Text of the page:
Although most people will agree they should learn more about it, most people aren’t interested or motivated to learn about personal finance and apply the knowledge to their lives. There is obviously an overwhelming amount of information available online, yet seeking it out is a problem for many. At the same time, there are large communities of what we might call enthusiasts or “hyper-financially educated people,” such as Mr. Money Mustache.

The problem is: How do we bridge the gap between the financially illiterate and the financially hyper-literate?

The majority of people reading this website or others on personal finance probably have caught the financial “fever,” so to speak. However, to bridge the gap for the uninitiated, some strategies might be:

1. Being educated by a family member, mentor, or friend
2. Engaging in “information-seeking behavior,” which involves asking questions, searching online, and finding consensus from multiple sources
3. Reaching a tipping point where you are “fed up” with your financial life and actively seeking a change
4. Personal finance is eclectic and pervasive—it touches all areas of life. Therefore, many other skills are important to being financially successful, such as being organized, a good negotiator, and possessing both written and quantitative literacy.

Strategies of prime importance are to seek information, seek second opinions, and give oneself time to think when it comes to financial decisions. Personal finance is not “common sense.” For example, American credit scores work in a manner that is convoluted and arcane to most Americans. If you haven’t actually sought out information on this, you might think paying your utility bills on time helps your credit score (it doesn’t), or that spending a lot on your credit cards builds your credit (it doesn’t—owing more than $0.00 on your statement each month and then making a payment does).

Many Americans don’t investigate or put up a fight when getting a raw deal when it comes to their finances. For example, hospitals might over-bill you for services not received, or fail to process your insurance correctly, resulting in a higher bill at chargemaster pricing that ends up going to collections and damaging your credit. Although you can intercede by contacting the medical billing company to correct your insurance information, by negotiating a lower bill, or later on, by disputing the derogatory marks on your Equifax, TransUnion, and Experian credit reports if they are erroneous, many people simply don’t look into this.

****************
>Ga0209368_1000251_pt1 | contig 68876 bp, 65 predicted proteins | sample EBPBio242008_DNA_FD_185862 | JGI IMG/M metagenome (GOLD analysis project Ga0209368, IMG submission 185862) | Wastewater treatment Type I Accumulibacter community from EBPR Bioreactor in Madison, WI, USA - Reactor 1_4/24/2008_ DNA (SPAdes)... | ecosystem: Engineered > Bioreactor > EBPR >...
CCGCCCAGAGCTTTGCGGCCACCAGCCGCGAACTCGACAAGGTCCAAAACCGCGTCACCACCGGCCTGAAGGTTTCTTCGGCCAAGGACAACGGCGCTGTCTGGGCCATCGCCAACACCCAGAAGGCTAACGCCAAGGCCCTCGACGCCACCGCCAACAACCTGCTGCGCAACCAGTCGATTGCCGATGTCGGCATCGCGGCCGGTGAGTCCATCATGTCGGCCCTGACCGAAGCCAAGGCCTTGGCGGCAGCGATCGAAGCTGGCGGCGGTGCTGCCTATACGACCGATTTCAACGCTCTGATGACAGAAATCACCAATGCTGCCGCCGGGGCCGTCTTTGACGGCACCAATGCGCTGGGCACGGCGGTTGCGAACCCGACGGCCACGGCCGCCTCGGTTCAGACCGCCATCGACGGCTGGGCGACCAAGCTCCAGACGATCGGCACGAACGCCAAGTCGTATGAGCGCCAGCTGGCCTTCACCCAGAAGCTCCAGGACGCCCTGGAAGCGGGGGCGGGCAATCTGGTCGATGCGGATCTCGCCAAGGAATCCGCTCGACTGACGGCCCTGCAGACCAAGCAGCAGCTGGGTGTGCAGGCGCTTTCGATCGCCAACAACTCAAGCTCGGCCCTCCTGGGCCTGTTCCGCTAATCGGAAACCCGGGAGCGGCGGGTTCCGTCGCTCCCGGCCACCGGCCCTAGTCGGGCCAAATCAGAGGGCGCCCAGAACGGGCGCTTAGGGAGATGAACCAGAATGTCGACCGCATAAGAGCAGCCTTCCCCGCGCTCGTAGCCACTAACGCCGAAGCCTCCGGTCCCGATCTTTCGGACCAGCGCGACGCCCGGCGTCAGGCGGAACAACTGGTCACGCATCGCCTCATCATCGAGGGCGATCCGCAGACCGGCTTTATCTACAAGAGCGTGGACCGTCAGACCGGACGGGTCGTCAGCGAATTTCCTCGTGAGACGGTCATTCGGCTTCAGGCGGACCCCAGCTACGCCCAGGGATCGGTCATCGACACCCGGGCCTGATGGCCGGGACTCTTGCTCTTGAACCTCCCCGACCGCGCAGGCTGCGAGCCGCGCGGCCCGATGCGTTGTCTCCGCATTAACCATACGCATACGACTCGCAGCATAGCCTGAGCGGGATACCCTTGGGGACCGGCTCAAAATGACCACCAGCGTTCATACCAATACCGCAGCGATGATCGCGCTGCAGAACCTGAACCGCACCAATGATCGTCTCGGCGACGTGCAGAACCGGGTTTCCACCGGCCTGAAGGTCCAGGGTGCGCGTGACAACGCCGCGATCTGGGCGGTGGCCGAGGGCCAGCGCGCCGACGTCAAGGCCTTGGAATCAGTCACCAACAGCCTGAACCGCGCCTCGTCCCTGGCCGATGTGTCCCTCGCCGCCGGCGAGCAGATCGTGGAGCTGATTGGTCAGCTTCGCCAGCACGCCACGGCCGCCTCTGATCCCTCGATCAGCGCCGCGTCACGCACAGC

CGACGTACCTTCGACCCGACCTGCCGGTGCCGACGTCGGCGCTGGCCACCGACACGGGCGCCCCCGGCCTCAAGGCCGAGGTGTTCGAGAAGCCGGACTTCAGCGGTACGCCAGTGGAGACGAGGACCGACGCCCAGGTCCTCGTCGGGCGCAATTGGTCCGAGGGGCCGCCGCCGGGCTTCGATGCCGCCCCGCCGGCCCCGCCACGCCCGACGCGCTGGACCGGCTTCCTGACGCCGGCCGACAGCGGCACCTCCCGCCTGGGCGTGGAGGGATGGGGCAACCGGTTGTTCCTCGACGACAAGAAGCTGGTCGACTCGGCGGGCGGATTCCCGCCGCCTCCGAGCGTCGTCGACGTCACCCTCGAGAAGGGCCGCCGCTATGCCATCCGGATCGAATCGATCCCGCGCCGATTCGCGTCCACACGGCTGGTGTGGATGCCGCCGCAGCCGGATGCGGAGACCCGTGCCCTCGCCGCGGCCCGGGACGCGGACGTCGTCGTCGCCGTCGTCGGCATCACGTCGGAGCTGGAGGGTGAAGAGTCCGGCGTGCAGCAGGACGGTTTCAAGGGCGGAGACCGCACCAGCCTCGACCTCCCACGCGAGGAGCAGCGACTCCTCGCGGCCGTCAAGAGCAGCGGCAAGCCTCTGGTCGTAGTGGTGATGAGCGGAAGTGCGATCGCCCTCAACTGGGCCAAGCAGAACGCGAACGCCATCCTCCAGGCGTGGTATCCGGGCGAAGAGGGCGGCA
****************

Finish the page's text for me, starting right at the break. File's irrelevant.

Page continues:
Although knowledge is power, inquisitiveness is a prerequisite.

Many people focus their energies on working harder rather than smarter. If the options for using your time are (a) pick up over-time shifts at work or (b) call your credit card and auto loan issuers and get your interest rates reduced from 20% to 15% with a few simple phone calls, clearly Option B is the better use of your time. Yet, doing more of the same is the easier, more comfortable option.

The returns on becoming financially educated and putting this knowledge into action are huge. It is perplexing to me that so many people find it boring and unmotivating. For instance, many Americans are working extra hours to bring in more money, while failing to claim their tax refunds, and, in aggregate, leaving billions of dollars on the table.